Open main menu

Crytek GmbH is a German video game developer and software developer based in Frankfurt. Founded by the Yerli brothers in Coburg in September 1999 and moved to Frankfurt in 2006, Crytek also operates further studios in Kiev and Istanbul.[2] Its former studios included Crytek Black Sea in Sofia, Crytek UK in Nottingham, and Crytek USA in Austin, Texas. The company is best known for developing the first instalment of the Far Cry series (subsequent sequels and spin-offs being developed by Ubisoft Montreal) and the Crysis series, the open world nature of their games which showcase the company's CryEngine, and for pushing the limits on PC specifications to achieve advanced graphics and gameplay.

Crytek GmbH
Private
IndustryVideo game industry
FoundedSeptember 1999; 19 years ago (1999-09) in Coburg, Germany
Founders
Headquarters,
Germany
Key people
  • Avni Yerli (co-CEO)
  • Faruk Yerli (co-CEO)
Products
OwnerYerli family[1]
Number of employees
552 (2017)
SubsidiariesList of Crytek subsidiaries
Websitecrytek.com

Contents

HistoryEdit

 
A previous Crytek logo

1999—2004: CryEngine and Far CryEdit

Crytek was founded by the German-Turkish brothers Cevat, Avni and Faruk Yerli in September 1999 in Coburg, Germany.[3] One of their first projects was a tech demo of a game called X-Isle: Dinosaur Island, which showcased their game engine technology that allowed for large viewing distances that other game engines could not do, at that time. They met with NVIDIA during the 1999 Electronic Entertainment Expo (E3) where their tech demo caught the attention of NVIDIA and various media groups. Crytek later signed on with NVIDIA to distribute X-Isle as benchmarking software for NVIDIA cards.[3]

Crytek's first major game project was Engalus, a first-person shooter with a cyberpunk theme and role-playing elements, which was first privately shown at E3 2000. The project first attracted publicity for the company at the 2000 ECTS with their tech demo at the NVIDIA booth, but was subsequently cancelled.[4] Crytek was approached by Ubisoft to develop X-Isle into a full AAA game. This evolved into Far Cry, which was released in March 2004. Alongside this, Crytek announced their licensable game engine, CryEngine, that was used for X-Isle and Far Cry.[3]

In February 2004, German police carried out a morning raid on Crytek offices, acting on an ex-intern's claim that Crytek was using software illegally. The police investigated for more software copies than licences purchased, but no charges were pressed.[5] That same month, Crytek and Electronic Arts (EA) announced a strategic partnership to develop a new gaming franchise based on the CryEngine, which would eventually be the Crysis series. Crytek opted in this direction to showcase that the CryEngine was not limited to just what Far Cry had shown.[3] Due to this partnership, Ubisoft acquired the full rights to the Far Cry franchise by 2006 as well as a perpetual licence to the first CryEngine, which they have since adapted into their own Dunia Engine.[6] In December 2004, Crytek and ATI created a special cinematic machinima[7] to demonstrate the future of PC gaming.

2004—2014: Company expansion, CryEngine 2 and 3, and later gamesEdit

In January 2006, Crytek announced the development of Crysis, promising that it would be an original first-person shooter with a new kind of gameplay challenge requiring "adaptive tactics".[8] The game later won several Best PC Game awards from E3 and Games Convention. In April 2006, Crytek moved to new offices in Frankfurt. The first public demonstration of Crytek's CryEngine 2 was in January 2007, one year after Crysis was announced. It has been licensed by many companies such as Avatar Reality, WeMade Entertainment, Entropia Universe, XLGames, Reloaded Studios.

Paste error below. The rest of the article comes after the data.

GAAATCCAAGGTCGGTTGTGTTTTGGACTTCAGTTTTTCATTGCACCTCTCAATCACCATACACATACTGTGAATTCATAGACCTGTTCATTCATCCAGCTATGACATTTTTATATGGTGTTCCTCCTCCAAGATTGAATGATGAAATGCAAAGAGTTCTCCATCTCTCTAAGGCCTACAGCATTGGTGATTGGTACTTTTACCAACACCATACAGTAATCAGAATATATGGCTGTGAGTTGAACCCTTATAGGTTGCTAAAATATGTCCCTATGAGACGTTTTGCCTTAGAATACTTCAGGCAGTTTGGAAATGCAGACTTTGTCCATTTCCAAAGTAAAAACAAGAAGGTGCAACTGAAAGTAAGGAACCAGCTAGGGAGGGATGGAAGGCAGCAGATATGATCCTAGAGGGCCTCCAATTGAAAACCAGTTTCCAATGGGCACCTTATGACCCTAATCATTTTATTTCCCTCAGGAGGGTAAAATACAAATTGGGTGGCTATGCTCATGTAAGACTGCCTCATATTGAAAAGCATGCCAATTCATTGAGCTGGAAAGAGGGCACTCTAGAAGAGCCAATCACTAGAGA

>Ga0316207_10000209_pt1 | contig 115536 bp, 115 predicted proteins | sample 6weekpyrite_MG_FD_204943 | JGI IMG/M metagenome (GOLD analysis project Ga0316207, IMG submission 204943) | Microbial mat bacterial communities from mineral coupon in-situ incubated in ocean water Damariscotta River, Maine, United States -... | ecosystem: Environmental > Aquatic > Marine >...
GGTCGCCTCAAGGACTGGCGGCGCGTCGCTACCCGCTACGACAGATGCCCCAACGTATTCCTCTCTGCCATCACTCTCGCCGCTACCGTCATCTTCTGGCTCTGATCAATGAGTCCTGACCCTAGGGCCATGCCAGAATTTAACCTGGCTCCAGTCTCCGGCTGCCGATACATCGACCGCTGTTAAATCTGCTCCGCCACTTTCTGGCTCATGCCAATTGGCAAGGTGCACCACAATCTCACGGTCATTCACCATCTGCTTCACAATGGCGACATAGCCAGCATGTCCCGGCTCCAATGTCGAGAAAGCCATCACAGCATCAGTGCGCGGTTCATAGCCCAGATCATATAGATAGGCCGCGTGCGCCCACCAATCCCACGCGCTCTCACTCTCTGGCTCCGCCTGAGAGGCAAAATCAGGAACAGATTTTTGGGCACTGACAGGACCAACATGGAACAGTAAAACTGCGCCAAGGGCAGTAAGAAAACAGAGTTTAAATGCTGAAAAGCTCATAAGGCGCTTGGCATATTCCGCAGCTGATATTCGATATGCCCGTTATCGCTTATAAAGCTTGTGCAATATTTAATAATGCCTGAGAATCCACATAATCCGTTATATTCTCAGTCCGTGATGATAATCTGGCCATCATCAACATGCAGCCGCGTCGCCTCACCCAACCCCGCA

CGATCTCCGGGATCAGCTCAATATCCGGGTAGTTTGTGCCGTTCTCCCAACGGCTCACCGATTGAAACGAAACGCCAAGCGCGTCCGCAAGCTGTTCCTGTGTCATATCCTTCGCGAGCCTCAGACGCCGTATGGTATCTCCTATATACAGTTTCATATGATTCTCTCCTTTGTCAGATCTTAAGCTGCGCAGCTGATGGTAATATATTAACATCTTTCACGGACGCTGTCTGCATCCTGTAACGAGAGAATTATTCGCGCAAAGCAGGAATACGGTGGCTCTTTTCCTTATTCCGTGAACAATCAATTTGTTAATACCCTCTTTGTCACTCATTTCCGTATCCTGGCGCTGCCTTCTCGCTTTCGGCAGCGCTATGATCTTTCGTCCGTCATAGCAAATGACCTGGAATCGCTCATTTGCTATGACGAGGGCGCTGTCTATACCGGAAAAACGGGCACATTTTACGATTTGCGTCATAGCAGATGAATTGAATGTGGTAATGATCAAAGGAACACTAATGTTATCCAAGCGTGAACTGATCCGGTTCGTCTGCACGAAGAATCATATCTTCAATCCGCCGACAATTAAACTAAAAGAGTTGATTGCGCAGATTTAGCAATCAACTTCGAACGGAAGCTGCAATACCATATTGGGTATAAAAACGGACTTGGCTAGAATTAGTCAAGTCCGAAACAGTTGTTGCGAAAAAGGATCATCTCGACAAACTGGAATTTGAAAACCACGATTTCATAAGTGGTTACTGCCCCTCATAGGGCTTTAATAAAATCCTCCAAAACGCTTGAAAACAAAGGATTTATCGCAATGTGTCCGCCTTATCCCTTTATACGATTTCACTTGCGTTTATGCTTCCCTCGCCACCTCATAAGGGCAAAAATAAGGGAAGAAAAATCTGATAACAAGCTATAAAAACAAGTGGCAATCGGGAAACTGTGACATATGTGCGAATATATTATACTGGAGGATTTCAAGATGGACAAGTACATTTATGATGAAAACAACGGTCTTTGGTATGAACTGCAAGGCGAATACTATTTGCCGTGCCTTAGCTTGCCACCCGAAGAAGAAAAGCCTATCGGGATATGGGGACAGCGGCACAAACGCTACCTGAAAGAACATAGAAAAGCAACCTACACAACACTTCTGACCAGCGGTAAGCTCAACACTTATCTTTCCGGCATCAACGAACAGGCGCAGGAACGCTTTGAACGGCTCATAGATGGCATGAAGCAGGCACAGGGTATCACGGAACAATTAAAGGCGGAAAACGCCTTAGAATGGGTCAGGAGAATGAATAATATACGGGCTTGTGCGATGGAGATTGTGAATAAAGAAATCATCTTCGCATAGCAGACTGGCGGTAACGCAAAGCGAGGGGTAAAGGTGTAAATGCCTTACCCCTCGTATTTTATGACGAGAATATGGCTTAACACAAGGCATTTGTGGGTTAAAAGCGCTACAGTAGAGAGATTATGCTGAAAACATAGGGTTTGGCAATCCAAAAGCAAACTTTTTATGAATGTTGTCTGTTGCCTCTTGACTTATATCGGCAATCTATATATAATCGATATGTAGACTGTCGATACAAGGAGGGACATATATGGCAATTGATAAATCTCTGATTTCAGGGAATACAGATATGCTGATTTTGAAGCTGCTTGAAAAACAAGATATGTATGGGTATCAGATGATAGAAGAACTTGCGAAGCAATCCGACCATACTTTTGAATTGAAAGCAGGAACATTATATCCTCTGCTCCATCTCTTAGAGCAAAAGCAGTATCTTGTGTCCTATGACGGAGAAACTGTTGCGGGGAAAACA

On 11 May 2006, Crytek announced that their satellite studio in Kiev, Ukraine, had been upgraded to a full development studio, giving the company its second development studio. About a week after the upgrade of the Kiev studio, Crytek announced a new studio in Budapest, Hungary.

Crysis was released in November 2007. In September 2008, an expansion to Crysis entitled Crysis Warhead was released as a PC-exclusive game. In October 2011, Crysis was released on some consoles, allowing play of the original game via Xbox Live and the PlayStation Network.

On 14 July 2008, Crytek bought Black Sea Studios and renamed it to Crytek Black Sea.[9] On 17 November 2008, Crytek opened an office in South Korea named Crytek, Ltd.[10] On 3 February 2009, Crytek purchased Free Radical Design, a British video game company known for the TimeSplitters series, and renamed the company to Crytek UK.[11]

In March 2009, Crytek announced on the company's website that it would introduce CryEngine 3 at the 2009 Game Developers Conference. This new engine was developed for use on PlayStation 3, Xbox 360 and PCs.[12] In October 2009, CryEngine 3 became available in trade flow for game developers.[13] In March 2010, CryEngine 3 was made compatible with stereoscopic 3D technology.[14] Crytek released Crysis 2, a direct sequel to the original game, in March 2011.

At E3 2011, Crytek exhibited several new projects, including the action game Ryse: Son of Rome. In September 2011, THQ and Crytek announced a partnership to develop Homefront 2.[15] After THQ filed for bankruptcy, Crytek acquired the Homefront franchise from THQ entirely in January 2013.[16] In February 2012, Crytek announced a new cloud based social gaming network called Gface.[17] The service is designed to help users meet people and play multiplayer video games with friends.[18] Crytek began researching a cloud gaming system in 2005 for Crysis, but paused development in 2007.[19][20]

In April 2012, Crytek released the CryEngine 3.4 SDK which brought full DirectX 11 support to the CryEngine SDK.[21] Crytek released Crysis 3 in February 2013[22] and Ryse: Son of Rome in November 2013 as an Xbox One launch title.[23] The PC version of Ryse was released in October 2014.[24]

On 17 January 2013, Crytek officially opened an office in Istanbul.[25] On 28 January 2013, Crytek opened a new studio in Austin, Texas, Crytek USA, consisting primarily of former Vigil Games employees.[26]

Since 2014: Restructuring, new leadership, CryEngine 4 and V, and latest gamesEdit